***And it’s a complete mystery to me why Vicky Christina Barcelona isn’t nominated.***

    Throwaway, immensely middling rom-com. Poor writing, especially for Woody.

    ***MILK because it’s a moving story told well.***

    Damn good reason. :)

  • 27 2-12-2009 at 4:46 pm

    Speaking English said...

    Oh, and it’s “Vicky CRISTINA,” no “h.”

    Too many people make this mistake.

  • 28 2-12-2009 at 5:55 pm

    red_wine said...

    Happy Go Lucky easily, but I’ll be partial to Wall-E though Milk which I also love will win it anyway. But it will be a step forward if they finally award an Animated film with a big award. And by god the film deserves it.

  • 29 2-12-2009 at 6:44 pm

    Netbug said...

    tony rock: While I can see where you’re coming from, I’d highly recommend checking out the screenplay. It’s up for reading on the Disney Awards website. It’s brilliant.

    I think It may be clear from that comment, I’m rooting for WALL-E It should have been nommed for Best Picture to begin with. But the lack of animation noms and 2001 not even getting a nom for BP back in it’s day speak for themselves on the Academy’s opinion of Sci-Fi and Animation. Major bummer.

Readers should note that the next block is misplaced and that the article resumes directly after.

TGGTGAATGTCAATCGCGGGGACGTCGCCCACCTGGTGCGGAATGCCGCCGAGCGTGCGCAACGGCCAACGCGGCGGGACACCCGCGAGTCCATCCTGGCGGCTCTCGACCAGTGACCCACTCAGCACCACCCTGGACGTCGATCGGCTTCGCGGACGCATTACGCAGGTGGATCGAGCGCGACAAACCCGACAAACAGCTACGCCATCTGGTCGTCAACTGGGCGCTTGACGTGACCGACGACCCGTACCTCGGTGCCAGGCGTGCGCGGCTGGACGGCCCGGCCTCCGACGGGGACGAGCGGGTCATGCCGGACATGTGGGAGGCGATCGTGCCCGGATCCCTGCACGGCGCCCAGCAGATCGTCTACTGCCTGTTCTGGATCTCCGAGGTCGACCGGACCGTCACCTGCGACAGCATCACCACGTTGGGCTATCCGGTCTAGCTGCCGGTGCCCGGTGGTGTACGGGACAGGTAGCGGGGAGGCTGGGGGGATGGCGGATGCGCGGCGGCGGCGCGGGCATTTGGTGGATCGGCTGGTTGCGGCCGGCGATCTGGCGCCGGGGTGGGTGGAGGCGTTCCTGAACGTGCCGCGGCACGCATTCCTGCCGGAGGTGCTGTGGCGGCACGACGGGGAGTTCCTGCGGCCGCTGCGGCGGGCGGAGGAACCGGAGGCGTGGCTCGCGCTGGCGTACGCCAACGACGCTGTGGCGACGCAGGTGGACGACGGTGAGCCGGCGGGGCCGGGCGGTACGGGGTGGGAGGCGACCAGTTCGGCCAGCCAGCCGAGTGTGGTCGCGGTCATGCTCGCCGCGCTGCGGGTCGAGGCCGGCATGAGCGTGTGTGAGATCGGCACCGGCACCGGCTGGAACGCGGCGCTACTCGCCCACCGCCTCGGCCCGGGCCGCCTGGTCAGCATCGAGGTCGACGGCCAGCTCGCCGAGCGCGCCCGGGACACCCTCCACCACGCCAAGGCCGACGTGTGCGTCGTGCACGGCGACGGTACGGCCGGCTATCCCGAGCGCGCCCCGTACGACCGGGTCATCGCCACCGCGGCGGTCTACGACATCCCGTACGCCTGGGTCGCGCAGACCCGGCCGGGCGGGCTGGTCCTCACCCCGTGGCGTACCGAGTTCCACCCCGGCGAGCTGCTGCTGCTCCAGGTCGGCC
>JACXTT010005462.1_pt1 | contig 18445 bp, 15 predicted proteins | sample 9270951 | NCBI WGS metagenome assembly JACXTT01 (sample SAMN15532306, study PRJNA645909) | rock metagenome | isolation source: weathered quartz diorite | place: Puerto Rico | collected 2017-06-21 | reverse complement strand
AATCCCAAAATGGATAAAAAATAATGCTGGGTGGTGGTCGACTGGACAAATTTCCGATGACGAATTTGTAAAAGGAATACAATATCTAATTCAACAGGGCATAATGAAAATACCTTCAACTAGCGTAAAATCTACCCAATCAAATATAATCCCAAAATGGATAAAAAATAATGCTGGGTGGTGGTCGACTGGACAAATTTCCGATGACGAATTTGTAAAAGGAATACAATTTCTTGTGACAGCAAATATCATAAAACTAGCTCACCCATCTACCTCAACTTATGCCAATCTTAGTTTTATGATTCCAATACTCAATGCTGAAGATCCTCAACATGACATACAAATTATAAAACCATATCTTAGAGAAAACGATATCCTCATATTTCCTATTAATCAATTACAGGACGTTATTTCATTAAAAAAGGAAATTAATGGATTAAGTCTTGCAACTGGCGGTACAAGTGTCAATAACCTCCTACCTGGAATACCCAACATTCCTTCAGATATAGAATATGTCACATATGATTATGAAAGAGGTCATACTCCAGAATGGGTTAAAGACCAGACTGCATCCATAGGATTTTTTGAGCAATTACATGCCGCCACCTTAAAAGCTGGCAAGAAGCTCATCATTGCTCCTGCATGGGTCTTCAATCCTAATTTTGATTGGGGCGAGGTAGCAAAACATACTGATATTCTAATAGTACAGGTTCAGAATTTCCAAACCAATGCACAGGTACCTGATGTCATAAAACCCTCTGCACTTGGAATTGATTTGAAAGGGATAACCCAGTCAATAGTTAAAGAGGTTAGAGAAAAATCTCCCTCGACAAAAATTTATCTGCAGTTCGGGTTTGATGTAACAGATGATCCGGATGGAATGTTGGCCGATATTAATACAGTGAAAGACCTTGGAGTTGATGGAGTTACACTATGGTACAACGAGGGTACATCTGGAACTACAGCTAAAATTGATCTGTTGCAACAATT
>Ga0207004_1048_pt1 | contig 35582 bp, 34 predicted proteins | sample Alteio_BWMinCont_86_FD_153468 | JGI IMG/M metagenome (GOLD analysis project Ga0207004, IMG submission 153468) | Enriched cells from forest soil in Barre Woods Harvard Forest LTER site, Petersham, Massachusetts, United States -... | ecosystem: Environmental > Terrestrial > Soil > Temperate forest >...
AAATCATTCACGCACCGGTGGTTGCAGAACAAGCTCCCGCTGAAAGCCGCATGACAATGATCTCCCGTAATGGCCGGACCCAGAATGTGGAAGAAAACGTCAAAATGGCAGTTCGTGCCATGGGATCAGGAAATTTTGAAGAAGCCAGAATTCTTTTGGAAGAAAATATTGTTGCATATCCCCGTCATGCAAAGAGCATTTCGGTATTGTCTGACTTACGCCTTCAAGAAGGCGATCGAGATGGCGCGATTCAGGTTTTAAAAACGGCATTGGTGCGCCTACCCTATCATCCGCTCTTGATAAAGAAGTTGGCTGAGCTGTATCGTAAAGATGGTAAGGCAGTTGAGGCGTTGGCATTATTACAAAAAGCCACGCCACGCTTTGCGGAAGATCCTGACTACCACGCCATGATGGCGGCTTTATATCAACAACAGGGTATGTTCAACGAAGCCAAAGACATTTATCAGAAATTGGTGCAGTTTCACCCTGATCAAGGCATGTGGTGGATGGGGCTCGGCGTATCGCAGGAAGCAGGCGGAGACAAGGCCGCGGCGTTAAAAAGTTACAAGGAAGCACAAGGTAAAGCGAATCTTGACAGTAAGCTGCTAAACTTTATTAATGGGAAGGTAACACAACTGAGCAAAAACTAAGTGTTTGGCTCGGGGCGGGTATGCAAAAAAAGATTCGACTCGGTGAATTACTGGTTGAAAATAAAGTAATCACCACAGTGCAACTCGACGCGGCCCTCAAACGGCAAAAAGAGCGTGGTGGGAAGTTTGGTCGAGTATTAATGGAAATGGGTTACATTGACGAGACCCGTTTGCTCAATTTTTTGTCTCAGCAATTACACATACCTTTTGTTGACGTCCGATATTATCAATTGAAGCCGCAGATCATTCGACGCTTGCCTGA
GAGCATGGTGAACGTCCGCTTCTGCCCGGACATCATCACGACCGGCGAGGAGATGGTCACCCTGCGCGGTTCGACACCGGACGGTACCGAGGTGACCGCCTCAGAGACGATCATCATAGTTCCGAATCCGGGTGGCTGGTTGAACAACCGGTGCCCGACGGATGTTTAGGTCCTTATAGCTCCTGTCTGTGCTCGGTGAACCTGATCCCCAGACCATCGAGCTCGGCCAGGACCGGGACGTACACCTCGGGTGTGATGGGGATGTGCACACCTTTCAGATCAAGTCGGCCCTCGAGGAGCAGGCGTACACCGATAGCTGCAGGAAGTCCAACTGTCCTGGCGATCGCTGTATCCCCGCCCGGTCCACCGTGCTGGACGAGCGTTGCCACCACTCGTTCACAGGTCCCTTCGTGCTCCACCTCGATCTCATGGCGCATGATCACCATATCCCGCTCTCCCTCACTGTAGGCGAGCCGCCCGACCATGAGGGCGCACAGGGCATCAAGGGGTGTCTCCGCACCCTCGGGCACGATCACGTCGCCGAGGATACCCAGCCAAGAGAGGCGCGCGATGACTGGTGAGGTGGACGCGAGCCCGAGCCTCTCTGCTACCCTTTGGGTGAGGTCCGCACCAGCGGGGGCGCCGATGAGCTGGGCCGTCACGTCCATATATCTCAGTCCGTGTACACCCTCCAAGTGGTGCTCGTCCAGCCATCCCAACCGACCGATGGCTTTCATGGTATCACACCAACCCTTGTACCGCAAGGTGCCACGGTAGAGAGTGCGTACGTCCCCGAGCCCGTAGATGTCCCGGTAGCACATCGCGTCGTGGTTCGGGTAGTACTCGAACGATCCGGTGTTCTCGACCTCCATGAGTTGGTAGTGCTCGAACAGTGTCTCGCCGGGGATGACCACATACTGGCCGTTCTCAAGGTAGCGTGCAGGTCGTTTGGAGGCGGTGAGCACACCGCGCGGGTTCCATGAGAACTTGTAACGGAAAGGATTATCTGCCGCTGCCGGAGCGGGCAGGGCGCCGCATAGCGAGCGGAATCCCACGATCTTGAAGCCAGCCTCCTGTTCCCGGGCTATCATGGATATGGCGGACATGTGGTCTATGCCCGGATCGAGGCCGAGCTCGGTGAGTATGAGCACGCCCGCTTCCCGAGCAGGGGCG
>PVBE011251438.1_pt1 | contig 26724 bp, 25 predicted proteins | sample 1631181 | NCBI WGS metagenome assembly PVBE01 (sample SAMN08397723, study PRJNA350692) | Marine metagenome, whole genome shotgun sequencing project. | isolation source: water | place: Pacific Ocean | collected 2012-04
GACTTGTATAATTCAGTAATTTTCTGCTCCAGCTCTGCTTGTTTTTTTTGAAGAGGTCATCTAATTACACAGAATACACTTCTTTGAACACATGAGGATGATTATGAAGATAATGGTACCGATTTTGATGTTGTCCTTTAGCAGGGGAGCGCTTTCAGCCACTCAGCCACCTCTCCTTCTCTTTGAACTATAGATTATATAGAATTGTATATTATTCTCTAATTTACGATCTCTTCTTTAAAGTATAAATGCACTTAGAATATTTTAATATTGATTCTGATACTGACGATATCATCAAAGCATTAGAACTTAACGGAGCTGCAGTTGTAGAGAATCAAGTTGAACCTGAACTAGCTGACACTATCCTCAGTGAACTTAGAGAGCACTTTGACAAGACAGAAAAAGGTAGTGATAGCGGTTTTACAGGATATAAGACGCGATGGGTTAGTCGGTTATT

• 30 2-12-2009 at 7:09 pm

    T.S. said...

    This year, the writing categories are particularly interesting to me… I greatly admire four of the five original-screenplay films, and only greatly admire one of the five adapted-screenplay films: a perfect inversion. It makes selecting a winner taxing. If I had a vote in the ceremony, I’d probably ask it for “Wall•E,” although I’d be happy if the statuette went to either “In Bruges” or “Milk,” which I suspect will win, for the literary reasons Speaking English outlined well above, plus the amount of time and research that went into the film on Black’s part.

  • 31 2-12-2009 at 7:24 pm

    junjun said...

    imho, Milk’s screenplay was ok but not as strong as In Bruges and Wall-E’s. I think Gus Van Sant’s excellent direction actually did more to elevate the screenplay.

  • 32 2-12-2009 at 11:02 pm

    PJ said...

    Tough call but “WALL-E”. That first hour was amazing.

  • 33 2-13-2009 at 11:21 am

    Zach Baum said...

    In Bruges

    it needs it way more than Wall-e

    it saved colin farrel and Wall-e is gonna win annimated anyway

    i would have put for best picture before i put Wall-e